Document Type

Article

Publication Date

Winter 1-1-2017

Abstract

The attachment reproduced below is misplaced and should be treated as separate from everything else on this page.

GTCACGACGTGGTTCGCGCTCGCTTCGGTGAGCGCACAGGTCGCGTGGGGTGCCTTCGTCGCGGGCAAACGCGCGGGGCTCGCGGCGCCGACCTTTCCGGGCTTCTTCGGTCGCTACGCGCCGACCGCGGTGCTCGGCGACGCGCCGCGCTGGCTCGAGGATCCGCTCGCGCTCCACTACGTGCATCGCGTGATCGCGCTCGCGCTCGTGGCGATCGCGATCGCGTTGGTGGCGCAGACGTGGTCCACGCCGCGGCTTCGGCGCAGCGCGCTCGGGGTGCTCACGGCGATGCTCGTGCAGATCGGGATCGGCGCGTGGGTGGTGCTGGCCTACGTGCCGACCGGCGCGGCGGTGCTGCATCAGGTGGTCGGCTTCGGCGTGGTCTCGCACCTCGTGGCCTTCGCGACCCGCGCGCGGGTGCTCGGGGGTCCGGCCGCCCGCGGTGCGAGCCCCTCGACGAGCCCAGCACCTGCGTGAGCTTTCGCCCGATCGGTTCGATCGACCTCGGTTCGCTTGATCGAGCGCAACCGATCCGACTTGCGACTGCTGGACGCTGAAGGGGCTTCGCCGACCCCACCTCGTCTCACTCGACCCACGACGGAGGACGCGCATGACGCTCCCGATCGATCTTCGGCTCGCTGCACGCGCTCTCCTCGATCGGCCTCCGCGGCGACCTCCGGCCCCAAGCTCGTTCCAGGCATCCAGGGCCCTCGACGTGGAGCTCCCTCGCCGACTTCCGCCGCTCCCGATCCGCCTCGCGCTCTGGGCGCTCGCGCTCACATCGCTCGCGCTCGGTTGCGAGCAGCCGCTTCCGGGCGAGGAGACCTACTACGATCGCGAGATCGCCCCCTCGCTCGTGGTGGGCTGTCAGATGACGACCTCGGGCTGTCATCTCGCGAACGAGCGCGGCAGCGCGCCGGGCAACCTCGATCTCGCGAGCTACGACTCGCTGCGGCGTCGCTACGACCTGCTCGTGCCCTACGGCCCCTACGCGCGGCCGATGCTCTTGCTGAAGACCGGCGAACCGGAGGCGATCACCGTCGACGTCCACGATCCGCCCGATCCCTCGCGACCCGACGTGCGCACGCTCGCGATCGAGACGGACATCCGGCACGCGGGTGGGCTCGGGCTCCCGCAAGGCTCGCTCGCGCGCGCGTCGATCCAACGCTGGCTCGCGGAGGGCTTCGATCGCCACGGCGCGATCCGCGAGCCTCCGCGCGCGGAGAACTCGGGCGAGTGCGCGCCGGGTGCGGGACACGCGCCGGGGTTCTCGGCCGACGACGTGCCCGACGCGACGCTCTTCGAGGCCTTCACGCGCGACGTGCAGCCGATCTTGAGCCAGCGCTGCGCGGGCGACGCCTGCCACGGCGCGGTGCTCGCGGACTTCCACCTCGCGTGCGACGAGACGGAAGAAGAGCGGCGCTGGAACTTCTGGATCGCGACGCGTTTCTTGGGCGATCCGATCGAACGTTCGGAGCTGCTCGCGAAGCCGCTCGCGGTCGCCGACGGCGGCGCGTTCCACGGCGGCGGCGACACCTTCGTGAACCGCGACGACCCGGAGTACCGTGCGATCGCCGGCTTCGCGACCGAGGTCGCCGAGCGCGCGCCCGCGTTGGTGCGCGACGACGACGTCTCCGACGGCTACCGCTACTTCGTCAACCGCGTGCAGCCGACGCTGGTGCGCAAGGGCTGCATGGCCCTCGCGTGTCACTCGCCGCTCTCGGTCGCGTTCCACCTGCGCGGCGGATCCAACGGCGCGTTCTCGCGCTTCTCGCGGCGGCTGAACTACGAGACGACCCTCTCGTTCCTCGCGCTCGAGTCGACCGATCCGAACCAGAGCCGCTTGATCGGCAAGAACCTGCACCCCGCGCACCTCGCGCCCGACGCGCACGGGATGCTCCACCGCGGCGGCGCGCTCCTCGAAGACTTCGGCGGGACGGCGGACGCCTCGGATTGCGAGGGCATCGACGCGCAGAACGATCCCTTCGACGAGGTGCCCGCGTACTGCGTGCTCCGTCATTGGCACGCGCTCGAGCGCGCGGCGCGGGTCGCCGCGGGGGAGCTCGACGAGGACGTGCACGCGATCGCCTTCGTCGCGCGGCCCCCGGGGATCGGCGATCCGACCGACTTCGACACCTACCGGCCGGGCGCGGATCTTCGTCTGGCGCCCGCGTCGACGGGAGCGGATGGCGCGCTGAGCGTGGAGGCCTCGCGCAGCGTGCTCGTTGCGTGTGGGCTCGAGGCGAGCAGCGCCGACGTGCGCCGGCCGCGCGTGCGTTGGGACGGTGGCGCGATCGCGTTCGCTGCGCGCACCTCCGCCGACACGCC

Technological advances have made law school administrations, faculties, and students increasingly interested in recording class sessions. Administrators gain significant flexibility if class recordings are readily available to mitigate weather, transportation, medical, or other unexpected emergencies. Faculty members appreciate students' enhanced comprehension of material following their subsequent study of the in-class proceedings. Students with disabilities and those who want more opportunities for content review benefit from access to recordings. Despite those acknowledged advantages, there are legal parameters for class recordings that have not previously been addressed in the literature. Existing legal constraints on class recording by any law school stakeholder include federal and state wiretapping laws, federal statutes protecting students with disabilities, privacy protections, and copyright provisions. In addition, the unique pedagogical objectives of law school education, designed to prepare professional advocates, further complicate the development of an effective taping policy. This Article reviews the significant legal issues inherent in various classroom taping scenarios and then offers law schools a framework for adoption of a cohesive class recording policy consistent with legal norms.

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